As mentioned earlier, SDOT’s inventory of bridges and other structures is worth about $8.3 billion, of which bridges make up $6.5 billion. If we lowball the department’s routine maintenance budget at 1% of value, that would suggest it should be budgeting $83 million per year. Unfortunately, it’s nowhere near that: this year it’s about $10 million, including $7.6 million from the city’s coffers and $2.4 million from the Move Seattle Levy. The good news is that it took a big jump up in 2016; the bad news is that it rose from “impoverished” only to “wildly insufficient.”
As of the end of 2018, SDOT had a backlog of 976 maintenance and repair work items, expected to cost over $10 million. And those are just the items that work orders were filed for: the bridge inspection reports often note other items needing attention but are marked “Continue to Observe,” to kick them down the road rather than filing work orders that will never get prioritized high enough to be taken care of. The inspection reports for the West Seattle Bridge are a case in point: inspections back at least to 2014 noted that the wires holding the fire suppression and water main pipes in place had been damaged along nearly the entire length of the bridge — and even though a work order was eventually filed on the problem, as of the January 2020 inspection it had still not been repaired.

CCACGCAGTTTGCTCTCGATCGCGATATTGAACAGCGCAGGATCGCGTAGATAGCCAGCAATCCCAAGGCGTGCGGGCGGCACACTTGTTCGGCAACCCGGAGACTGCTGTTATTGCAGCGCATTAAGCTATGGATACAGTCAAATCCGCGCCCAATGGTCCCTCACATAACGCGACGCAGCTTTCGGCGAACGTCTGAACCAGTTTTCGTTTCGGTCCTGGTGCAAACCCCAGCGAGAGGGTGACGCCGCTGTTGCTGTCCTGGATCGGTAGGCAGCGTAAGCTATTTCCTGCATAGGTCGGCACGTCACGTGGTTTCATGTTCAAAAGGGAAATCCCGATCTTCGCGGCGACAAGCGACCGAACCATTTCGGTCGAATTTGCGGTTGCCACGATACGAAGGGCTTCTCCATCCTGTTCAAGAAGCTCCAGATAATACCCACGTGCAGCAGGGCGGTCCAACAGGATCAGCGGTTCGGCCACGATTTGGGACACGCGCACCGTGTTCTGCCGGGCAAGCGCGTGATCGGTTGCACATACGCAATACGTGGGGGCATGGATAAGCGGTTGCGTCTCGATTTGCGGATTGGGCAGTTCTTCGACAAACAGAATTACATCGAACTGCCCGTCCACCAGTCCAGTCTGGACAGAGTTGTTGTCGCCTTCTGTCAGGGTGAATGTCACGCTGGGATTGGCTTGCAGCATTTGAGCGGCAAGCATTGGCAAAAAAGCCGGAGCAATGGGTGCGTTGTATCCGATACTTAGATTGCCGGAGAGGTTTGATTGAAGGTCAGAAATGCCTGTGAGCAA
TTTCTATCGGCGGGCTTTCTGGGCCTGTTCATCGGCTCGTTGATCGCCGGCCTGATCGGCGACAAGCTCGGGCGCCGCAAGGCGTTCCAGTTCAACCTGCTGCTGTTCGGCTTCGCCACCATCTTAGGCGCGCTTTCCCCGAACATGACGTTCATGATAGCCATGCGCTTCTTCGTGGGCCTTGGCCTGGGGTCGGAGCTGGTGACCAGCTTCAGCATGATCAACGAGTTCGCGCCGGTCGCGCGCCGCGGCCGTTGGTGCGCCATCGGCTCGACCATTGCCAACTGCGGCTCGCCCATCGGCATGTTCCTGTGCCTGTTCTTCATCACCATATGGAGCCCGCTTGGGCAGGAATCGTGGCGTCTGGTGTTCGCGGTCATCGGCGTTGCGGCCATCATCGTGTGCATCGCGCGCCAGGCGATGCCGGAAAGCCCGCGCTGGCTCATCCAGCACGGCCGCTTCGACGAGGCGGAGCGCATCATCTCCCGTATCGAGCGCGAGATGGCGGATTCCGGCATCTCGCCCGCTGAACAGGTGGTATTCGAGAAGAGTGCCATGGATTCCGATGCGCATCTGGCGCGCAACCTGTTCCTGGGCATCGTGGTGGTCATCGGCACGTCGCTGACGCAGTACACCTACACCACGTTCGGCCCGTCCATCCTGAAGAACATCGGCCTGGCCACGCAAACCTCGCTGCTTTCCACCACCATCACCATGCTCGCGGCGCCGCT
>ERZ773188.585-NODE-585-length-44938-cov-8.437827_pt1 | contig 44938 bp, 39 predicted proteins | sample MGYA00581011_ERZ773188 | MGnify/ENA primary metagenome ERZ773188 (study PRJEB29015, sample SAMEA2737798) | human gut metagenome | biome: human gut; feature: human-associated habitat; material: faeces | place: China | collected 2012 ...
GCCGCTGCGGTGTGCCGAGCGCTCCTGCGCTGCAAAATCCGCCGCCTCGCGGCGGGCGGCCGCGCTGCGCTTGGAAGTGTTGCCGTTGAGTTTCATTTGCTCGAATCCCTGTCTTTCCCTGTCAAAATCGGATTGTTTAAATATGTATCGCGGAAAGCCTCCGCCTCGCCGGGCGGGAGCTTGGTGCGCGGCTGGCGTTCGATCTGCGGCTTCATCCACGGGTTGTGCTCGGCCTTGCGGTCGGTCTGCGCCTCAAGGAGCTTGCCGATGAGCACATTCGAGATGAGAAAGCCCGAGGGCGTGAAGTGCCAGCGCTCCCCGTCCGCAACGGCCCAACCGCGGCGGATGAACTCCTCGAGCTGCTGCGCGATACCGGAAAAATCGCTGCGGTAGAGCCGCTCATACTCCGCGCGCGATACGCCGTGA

SDOT, to its credit, is not hiding the problem of underfunding for maintenance; in fact, it calls it out explicitly in last year’s report:
Why is routine maintenance so underfunded? A spokesperson for SDOT attributed it in part to a decline in federal transportation funding, which has fallen from 1% of GDP to .5% over the last 35 years. Congress has kept the federal gasoline tax, a primary source of transportation funding, at 18.4 cents per gallon since 1993 — while construction costs have continued to increase. For what it’s worth, Seattle is in good company: a 2017 report by the American Society of Civil Engineers found that 9.1% of America’s bridges are structurally deficient, and that the nationwide backlog of bridge rehabilitation work totaled $123 billion.